Importantly, mediators noted that there is nothing inherently wrong with LIPs in mediation, and that a well prepared and sensible individual can generally be more helpful in achieving settlement than a dogmatic lawyer. However, our findings are consistent with an earlier finding about the HMCTS Small Claims Mediation Service which attributed the relatively low levels of take-up (15-21%) and case settlement (55%) to the fact that many court users do not understand the mediation process and its benefits.
Moving forward, therefore, the field may need to be diligent in providing appropriate guidance and support for unrepresented individuals to make sure they can maximise the opportunity the process presents.
THE CONTRIBUTION OF COMMERCIAL MEDIATION TO THE ECONOMY
In every Audit there are figures on the contribution that mediation makes to commercial life in the United Kingdom. The most notable are three key figures.
• Roughly £20 billion worth of cases are mediated each year
• Since 1990, around £195 billion worth of cases have gone to mediation
• Mediation save business around £5.9 billion per year in wasted management time, legal fees, lost productivity and damaged relationships
Audit author Graham Massie notes: “mediation has arrived at its desired destination within the mainstream of the litigation system, but its race is far from run. The move towards mandatory mediation appears to be the next challenge on the horizon, and this Audit suggests that our profession is well placed to meet the need.”
In terms of the opportunity still out there, he comments “Our historic growth to a total of around 17,000 mediations a year is certainly an impressive achievement, but with some 247,000* contested Civil law cases in England and Wales each year, the need (and opportunity) is still vast. So, with new approaches, and new areas for implementation of mediation, we are still evolving, but the journey has not ended.”
[*1.3 Million claims were brought in 2020, but only 19% of claims are defended (and therefore necessitate a court hearing).This figure does not include family law cases, employment tribunal cases or criminal cases.]
The full report can be found here: https://www.cedr.com/wp-content/uploads/2023/02/Tenth-CEDR-M...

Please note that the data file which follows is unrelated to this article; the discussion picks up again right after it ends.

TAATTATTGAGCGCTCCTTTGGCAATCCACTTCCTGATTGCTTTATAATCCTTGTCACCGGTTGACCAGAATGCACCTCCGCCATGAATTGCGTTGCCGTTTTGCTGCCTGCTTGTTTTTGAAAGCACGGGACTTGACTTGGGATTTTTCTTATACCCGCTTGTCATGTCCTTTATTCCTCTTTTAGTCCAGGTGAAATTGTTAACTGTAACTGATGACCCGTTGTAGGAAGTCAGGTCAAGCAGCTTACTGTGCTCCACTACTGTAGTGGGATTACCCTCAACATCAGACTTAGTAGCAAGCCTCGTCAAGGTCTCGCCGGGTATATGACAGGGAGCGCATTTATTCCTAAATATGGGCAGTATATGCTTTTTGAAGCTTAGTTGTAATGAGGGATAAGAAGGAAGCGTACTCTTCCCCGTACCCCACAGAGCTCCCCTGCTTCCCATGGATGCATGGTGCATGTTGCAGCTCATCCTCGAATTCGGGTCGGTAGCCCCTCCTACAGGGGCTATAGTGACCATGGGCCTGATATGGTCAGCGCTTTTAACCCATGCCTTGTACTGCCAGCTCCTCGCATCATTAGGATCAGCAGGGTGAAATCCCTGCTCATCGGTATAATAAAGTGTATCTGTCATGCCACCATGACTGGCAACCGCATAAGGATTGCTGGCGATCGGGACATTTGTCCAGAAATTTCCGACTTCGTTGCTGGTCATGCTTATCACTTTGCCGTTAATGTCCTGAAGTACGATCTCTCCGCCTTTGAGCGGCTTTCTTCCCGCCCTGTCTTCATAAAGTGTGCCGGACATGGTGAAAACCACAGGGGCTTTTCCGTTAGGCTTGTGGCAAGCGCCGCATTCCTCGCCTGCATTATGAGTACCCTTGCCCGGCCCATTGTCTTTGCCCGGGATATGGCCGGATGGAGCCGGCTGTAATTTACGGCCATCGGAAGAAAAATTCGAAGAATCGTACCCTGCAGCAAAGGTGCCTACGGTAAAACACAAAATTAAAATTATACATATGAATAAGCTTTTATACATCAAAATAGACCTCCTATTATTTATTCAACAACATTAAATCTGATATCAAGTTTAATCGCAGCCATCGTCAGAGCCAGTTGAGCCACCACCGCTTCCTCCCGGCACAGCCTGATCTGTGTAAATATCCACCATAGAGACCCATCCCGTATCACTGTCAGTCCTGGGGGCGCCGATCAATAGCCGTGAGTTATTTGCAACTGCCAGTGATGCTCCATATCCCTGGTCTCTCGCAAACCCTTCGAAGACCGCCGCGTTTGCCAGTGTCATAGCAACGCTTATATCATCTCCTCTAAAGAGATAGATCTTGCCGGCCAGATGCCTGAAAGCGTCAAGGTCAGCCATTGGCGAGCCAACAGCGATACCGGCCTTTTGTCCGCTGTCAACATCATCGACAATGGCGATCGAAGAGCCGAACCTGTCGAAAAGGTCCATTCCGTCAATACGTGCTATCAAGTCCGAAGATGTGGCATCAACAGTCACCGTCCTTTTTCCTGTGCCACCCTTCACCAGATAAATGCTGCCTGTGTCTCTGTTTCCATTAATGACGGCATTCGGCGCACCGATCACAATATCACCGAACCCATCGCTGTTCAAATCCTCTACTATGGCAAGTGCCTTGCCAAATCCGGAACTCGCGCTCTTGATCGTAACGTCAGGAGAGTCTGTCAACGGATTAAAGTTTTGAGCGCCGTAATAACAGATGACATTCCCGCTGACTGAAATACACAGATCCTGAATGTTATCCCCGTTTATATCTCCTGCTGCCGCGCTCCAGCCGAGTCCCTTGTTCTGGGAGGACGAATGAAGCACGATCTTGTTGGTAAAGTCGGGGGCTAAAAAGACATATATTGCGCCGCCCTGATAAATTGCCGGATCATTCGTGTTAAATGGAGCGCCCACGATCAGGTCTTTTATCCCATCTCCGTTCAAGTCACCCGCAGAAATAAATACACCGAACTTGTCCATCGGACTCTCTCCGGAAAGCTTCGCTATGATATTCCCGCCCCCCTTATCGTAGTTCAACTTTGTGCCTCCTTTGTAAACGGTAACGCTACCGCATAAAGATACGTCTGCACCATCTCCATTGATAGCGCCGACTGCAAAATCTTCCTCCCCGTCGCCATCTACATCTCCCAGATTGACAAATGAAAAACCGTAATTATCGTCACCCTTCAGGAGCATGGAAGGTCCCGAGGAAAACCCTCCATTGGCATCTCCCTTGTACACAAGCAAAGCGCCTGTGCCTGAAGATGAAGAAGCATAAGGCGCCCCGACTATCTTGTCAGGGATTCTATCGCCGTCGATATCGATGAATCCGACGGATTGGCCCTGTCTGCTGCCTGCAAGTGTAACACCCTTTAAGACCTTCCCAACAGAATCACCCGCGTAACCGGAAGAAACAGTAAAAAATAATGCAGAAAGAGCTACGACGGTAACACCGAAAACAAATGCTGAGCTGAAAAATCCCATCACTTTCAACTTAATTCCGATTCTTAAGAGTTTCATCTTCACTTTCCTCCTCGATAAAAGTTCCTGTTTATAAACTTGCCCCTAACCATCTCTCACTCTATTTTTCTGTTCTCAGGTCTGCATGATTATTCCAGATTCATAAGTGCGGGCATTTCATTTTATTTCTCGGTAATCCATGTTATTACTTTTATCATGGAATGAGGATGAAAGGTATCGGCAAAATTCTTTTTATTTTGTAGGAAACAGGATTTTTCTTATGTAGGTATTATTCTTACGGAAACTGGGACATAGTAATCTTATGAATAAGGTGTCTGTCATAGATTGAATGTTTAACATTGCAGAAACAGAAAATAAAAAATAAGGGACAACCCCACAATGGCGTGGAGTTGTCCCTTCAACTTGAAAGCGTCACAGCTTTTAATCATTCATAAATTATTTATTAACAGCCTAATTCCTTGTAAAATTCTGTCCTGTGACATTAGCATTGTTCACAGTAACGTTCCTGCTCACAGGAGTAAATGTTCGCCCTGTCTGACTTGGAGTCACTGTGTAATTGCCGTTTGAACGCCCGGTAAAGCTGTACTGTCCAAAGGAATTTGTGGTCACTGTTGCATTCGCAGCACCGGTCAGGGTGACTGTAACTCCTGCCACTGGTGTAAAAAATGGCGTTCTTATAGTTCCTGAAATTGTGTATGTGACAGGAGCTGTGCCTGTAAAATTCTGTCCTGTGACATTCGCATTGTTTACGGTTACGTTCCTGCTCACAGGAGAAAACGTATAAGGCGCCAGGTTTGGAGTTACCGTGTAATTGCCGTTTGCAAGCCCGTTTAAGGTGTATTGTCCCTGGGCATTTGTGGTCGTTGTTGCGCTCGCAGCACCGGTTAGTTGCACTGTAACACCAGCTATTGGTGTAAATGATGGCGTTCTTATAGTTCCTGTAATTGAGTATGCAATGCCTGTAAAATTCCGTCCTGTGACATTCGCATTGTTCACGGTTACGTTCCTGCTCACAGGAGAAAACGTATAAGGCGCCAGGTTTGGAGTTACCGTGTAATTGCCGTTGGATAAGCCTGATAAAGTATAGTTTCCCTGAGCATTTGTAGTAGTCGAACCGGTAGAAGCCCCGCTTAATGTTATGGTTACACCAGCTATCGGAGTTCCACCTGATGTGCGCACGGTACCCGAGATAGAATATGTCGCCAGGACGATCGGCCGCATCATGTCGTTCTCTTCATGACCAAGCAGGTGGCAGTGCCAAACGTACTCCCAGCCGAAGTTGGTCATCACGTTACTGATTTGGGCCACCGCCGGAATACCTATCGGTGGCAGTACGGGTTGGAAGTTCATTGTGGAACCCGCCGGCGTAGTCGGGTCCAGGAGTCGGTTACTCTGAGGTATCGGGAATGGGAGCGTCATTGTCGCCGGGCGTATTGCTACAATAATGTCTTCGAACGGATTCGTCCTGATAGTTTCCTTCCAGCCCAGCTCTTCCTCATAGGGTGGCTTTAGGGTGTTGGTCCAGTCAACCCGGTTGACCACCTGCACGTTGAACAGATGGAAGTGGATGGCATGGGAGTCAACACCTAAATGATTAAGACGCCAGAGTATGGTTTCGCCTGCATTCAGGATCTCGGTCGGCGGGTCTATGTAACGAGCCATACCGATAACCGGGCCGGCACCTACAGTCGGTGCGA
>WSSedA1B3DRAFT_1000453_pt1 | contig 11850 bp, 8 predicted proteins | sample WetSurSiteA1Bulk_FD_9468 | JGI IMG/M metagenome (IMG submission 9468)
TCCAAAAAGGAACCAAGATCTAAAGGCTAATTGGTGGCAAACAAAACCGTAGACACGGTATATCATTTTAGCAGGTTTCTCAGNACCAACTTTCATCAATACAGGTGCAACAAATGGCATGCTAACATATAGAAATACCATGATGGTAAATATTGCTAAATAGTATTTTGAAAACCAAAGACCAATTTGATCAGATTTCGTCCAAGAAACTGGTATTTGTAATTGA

ABOUT THE AUDIT
The CEDR Audit, which started in 2003 and is conducted approximately every two years, was conducted alongside a survey of lawyers who use mediation, giving a useful client perspective. The Audit's key findings are made possible through collaboration with the Civil Mediation Council of England & Wales.
Its importance stretches far beyond the UK and is used internationally as both a source of inspiration and a north star for the development of mediation.
Authored by CEDR Director, Graham Massie, this iteration is based on the detailed responses of 328 commercial mediators as well as other source materials.
CEDR is Europe’s largest independent Alternative Dispute Resolution Centre for both commercial and consumer disputes handling thousands of referrals a year. CEDR operates the Court of Appeal’s Mediation Service and is certified by the Chartered Trading Standards Institute for Consumer Alternative Dispute Resolution. CEDR is a leading negotiation and conflict management trainer internationally in the field and its acclaimed Mediator Skills Training Accreditation has been awarded to over 7,000 mediators in 70 countries. As a non-profit organisation with a public mission to innovate and develop conflict management and dispute resolution, CEDR undertakes unique foundation activities such as the national negotiation competition and skills for life initiative for young people.
To find out more information, please visit www.cedr.com
CEDR Press Contact: Andy Rogers firstname.lastname@example.org